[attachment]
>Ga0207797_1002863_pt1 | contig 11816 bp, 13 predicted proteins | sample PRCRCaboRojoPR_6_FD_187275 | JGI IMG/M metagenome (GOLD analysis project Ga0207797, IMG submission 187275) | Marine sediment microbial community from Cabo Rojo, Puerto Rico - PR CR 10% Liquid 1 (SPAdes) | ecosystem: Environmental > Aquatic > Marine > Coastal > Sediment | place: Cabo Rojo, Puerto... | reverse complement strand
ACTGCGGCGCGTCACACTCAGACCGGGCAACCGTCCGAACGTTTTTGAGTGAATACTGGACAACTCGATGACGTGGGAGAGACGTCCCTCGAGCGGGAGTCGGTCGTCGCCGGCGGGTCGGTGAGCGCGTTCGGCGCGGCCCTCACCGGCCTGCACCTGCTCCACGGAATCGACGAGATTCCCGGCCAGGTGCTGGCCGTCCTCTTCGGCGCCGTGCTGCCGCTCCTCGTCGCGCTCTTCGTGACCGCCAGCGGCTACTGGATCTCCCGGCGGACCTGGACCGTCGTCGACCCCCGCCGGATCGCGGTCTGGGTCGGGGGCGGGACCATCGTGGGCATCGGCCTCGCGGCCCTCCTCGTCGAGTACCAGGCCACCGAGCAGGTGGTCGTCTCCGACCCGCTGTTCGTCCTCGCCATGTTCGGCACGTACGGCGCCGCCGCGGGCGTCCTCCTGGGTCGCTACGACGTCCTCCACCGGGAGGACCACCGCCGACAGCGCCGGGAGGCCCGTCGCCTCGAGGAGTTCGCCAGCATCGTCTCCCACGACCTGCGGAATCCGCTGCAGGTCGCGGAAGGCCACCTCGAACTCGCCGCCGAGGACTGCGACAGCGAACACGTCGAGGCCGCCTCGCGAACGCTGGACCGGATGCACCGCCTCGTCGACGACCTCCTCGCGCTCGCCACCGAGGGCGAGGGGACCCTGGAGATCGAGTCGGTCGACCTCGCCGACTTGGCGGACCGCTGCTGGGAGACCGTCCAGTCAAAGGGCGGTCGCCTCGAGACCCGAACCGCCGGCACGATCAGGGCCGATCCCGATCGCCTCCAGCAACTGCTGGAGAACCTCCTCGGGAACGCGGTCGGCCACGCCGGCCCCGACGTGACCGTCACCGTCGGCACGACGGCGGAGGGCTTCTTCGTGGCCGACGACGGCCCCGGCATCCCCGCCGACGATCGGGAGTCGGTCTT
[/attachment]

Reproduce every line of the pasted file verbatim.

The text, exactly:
>Ga0207797_1002863_pt1 | contig 11816 bp, 13 predicted proteins | sample PRCRCaboRojoPR_6_FD_187275 | JGI IMG/M metagenome (GOLD analysis project Ga0207797, IMG submission 187275) | Marine sediment microbial community from Cabo Rojo, Puerto Rico - PR CR 10% Liquid 1 (SPAdes) | ecosystem: Environmental > Aquatic > Marine > Coastal > Sediment | place: Cabo Rojo, Puerto... | reverse complement strand
ACTGCGGCGCGTCACACTCAGACCGGGCAACCGTCCGAACGTTTTTGAGTGAATACTGGACAACTCGATGACGTGGGAGAGACGTCCCTCGAGCGGGAGTCGGTCGTCGCCGGCGGGTCGGTGAGCGCGTTCGGCGCGGCCCTCACCGGCCTGCACCTGCTCCACGGAATCGACGAGATTCCCGGCCAGGTGCTGGCCGTCCTCTTCGGCGCCGTGCTGCCGCTCCTCGTCGCGCTCTTCGTGACCGCCAGCGGCTACTGGATCTCCCGGCGGACCTGGACCGTCGTCGACCCCCGCCGGATCGCGGTCTGGGTCGGGGGCGGGACCATCGTGGGCATCGGCCTCGCGGCCCTCCTCGTCGAGTACCAGGCCACCGAGCAGGTGGTCGTCTCCGACCCGCTGTTCGTCCTCGCCATGTTCGGCACGTACGGCGCCGCCGCGGGCGTCCTCCTGGGTCGCTACGACGTCCTCCACCGGGAGGACCACCGCCGACAGCGCCGGGAGGCCCGTCGCCTCGAGGAGTTCGCCAGCATCGTCTCCCACGACCTGCGGAATCCGCTGCAGGTCGCGGAAGGCCACCTCGAACTCGCCGCCGAGGACTGCGACAGCGAACACGTCGAGGCCGCCTCGCGAACGCTGGACCGGATGCACCGCCTCGTCGACGACCTCCTCGCGCTCGCCACCGAGGGCGAGGGGACCCTGGAGATCGAGTCGGTCGACCTCGCCGACTTGGCGGACCGCTGCTGGGAGACCGTCCAGTCAAAGGGCGGTCGCCTCGAGACCCGAACCGCCGGCACGATCAGGGCCGATCCCGATCGCCTCCAGCAACTGCTGGAGAACCTCCTCGGGAACGCGGTCGGCCACGCCGGCCCCGACGTGACCGTCACCGTCGGCACGACGGCGGAGGGCTTCTTCGTGGCCGACGACGGCCCCGGCATCCCCGCCGACGATCGGGAGTCGGTCTT